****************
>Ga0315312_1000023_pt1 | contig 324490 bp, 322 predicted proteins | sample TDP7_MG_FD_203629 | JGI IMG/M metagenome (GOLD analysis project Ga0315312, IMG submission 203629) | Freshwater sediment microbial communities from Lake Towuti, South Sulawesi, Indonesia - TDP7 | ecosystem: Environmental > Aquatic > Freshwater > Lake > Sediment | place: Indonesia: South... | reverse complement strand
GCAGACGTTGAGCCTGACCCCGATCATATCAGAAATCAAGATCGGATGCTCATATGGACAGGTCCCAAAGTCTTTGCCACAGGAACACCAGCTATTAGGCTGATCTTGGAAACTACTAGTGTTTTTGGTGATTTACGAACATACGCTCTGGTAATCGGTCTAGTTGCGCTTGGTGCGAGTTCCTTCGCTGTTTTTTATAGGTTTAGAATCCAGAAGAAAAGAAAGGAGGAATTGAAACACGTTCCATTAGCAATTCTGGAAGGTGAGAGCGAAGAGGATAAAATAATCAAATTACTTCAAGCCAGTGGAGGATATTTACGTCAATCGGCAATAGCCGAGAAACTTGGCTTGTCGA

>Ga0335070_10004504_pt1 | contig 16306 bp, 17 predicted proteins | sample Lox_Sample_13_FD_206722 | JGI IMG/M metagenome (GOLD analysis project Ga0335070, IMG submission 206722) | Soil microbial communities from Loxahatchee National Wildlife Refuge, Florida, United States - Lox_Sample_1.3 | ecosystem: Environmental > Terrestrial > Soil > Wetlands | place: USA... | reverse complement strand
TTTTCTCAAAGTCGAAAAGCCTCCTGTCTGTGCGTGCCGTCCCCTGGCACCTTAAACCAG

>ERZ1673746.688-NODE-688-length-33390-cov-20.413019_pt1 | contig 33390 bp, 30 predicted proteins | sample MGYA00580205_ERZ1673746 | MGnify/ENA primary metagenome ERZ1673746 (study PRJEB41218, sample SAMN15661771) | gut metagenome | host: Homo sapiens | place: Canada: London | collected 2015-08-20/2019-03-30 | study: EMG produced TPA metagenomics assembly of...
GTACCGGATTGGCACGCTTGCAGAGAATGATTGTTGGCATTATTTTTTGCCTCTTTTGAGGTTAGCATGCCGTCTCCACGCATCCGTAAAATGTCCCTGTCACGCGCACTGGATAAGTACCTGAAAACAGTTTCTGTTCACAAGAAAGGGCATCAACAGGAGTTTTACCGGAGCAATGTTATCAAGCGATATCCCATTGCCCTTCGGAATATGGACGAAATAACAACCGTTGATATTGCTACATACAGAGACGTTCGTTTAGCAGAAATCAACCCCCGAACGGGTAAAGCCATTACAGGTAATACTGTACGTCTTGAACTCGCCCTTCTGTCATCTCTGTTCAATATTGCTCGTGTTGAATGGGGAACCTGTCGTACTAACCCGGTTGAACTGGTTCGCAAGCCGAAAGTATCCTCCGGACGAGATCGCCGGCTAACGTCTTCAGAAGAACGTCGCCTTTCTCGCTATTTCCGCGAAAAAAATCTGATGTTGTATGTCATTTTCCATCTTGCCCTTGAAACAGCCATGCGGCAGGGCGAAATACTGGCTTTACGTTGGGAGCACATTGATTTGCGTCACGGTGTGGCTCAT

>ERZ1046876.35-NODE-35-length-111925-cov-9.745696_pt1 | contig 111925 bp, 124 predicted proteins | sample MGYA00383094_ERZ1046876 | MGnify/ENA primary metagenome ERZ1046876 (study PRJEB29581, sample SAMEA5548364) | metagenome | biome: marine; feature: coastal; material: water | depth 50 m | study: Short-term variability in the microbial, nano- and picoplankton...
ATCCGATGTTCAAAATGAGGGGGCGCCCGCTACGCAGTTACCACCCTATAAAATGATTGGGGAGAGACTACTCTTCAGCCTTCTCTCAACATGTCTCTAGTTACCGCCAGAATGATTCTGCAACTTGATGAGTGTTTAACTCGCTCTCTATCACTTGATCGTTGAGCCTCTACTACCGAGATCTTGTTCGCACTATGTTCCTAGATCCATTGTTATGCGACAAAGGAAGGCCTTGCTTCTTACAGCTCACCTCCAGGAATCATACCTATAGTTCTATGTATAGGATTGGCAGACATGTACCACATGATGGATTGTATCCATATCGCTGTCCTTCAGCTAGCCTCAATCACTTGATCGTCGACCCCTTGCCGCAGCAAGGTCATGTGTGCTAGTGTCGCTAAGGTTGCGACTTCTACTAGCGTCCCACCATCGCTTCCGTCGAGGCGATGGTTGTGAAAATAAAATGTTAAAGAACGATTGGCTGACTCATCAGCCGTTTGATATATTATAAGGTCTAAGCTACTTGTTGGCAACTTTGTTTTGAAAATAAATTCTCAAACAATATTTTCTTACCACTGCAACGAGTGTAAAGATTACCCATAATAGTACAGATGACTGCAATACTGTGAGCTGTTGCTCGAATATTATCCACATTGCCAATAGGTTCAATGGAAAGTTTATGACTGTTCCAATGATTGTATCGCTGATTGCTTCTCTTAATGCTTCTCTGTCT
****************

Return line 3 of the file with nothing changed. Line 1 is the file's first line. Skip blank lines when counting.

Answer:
>Ga0335070_10004504_pt1 | contig 16306 bp, 17 predicted proteins | sample Lox_Sample_13_FD_206722 | JGI IMG/M metagenome (GOLD analysis project Ga0335070, IMG submission 206722) | Soil microbial communities from Loxahatchee National Wildlife Refuge, Florida, United States - Lox_Sample_1.3 | ecosystem: Environmental > Terrestrial > Soil > Wetlands | place: USA... | reverse complement strand